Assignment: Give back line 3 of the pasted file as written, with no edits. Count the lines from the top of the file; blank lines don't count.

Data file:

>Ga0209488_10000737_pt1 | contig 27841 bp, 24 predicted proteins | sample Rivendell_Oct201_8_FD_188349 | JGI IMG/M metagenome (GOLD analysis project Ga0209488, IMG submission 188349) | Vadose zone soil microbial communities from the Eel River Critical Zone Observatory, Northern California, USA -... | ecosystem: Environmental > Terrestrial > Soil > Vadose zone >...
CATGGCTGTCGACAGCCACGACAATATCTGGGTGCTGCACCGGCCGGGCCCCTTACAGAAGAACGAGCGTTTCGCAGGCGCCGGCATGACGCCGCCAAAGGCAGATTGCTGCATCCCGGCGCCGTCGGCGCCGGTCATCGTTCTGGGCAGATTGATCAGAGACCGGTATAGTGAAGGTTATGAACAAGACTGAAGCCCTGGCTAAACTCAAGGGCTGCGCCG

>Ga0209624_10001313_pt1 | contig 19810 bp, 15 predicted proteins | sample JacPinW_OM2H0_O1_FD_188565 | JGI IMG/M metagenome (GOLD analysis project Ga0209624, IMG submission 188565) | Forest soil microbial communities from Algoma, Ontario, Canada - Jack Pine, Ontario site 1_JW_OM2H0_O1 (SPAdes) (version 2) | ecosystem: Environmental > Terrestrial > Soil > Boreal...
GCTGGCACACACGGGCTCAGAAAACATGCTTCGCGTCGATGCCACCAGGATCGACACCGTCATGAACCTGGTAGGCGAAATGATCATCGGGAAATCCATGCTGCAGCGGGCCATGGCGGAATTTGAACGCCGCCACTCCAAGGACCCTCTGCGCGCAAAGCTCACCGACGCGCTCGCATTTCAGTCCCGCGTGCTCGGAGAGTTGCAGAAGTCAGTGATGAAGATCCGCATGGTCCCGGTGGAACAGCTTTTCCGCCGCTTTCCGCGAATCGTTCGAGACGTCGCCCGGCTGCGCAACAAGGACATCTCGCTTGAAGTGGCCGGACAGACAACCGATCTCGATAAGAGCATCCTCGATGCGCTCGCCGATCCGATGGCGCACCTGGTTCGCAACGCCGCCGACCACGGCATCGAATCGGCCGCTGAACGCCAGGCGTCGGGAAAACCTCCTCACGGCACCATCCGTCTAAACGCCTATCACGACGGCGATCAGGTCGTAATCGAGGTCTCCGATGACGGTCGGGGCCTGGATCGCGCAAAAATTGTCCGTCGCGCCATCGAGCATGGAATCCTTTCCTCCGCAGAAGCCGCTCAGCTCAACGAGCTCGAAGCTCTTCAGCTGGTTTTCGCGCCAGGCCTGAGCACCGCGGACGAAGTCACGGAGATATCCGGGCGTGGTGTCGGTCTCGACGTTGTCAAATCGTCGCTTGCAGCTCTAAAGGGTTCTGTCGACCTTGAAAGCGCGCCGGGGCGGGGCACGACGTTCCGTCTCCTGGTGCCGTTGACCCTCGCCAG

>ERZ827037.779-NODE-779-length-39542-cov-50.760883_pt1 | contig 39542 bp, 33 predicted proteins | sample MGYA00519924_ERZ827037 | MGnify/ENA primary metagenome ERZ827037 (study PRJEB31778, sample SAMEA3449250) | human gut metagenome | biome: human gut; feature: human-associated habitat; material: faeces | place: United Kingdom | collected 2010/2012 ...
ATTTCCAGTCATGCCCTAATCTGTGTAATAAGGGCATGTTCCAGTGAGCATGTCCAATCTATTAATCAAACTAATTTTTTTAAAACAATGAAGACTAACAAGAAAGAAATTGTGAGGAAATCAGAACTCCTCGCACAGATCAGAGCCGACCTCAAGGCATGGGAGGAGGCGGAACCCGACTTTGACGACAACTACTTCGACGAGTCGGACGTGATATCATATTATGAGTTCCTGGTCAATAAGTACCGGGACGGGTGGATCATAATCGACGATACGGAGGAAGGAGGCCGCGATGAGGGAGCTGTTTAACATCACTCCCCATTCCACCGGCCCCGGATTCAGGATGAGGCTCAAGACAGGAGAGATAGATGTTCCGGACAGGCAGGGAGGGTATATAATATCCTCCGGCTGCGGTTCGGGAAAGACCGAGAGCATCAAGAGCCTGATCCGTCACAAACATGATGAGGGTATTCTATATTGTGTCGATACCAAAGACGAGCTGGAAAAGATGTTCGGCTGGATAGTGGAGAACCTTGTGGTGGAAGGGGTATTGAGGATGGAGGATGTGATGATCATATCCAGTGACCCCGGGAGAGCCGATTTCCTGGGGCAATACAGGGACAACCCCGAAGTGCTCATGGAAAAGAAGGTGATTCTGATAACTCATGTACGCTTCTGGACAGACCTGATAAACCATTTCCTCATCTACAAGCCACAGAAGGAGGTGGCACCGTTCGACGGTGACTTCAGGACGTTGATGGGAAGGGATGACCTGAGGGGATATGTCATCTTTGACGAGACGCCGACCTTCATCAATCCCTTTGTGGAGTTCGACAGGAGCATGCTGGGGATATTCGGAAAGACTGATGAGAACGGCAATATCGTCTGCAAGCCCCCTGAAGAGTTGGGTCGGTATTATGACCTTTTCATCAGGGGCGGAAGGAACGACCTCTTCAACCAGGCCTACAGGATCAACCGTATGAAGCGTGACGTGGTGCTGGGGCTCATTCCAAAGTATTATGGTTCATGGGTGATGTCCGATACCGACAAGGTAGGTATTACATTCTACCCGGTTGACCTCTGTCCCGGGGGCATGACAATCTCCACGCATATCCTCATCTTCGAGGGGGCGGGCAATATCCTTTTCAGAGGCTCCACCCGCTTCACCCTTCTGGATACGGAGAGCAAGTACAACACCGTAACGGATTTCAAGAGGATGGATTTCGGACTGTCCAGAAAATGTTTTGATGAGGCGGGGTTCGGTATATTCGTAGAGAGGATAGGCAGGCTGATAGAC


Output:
>Ga0209624_10001313_pt1 | contig 19810 bp, 15 predicted proteins | sample JacPinW_OM2H0_O1_FD_188565 | JGI IMG/M metagenome (GOLD analysis project Ga0209624, IMG submission 188565) | Forest soil microbial communities from Algoma, Ontario, Canada - Jack Pine, Ontario site 1_JW_OM2H0_O1 (SPAdes) (version 2) | ecosystem: Environmental > Terrestrial > Soil > Boreal...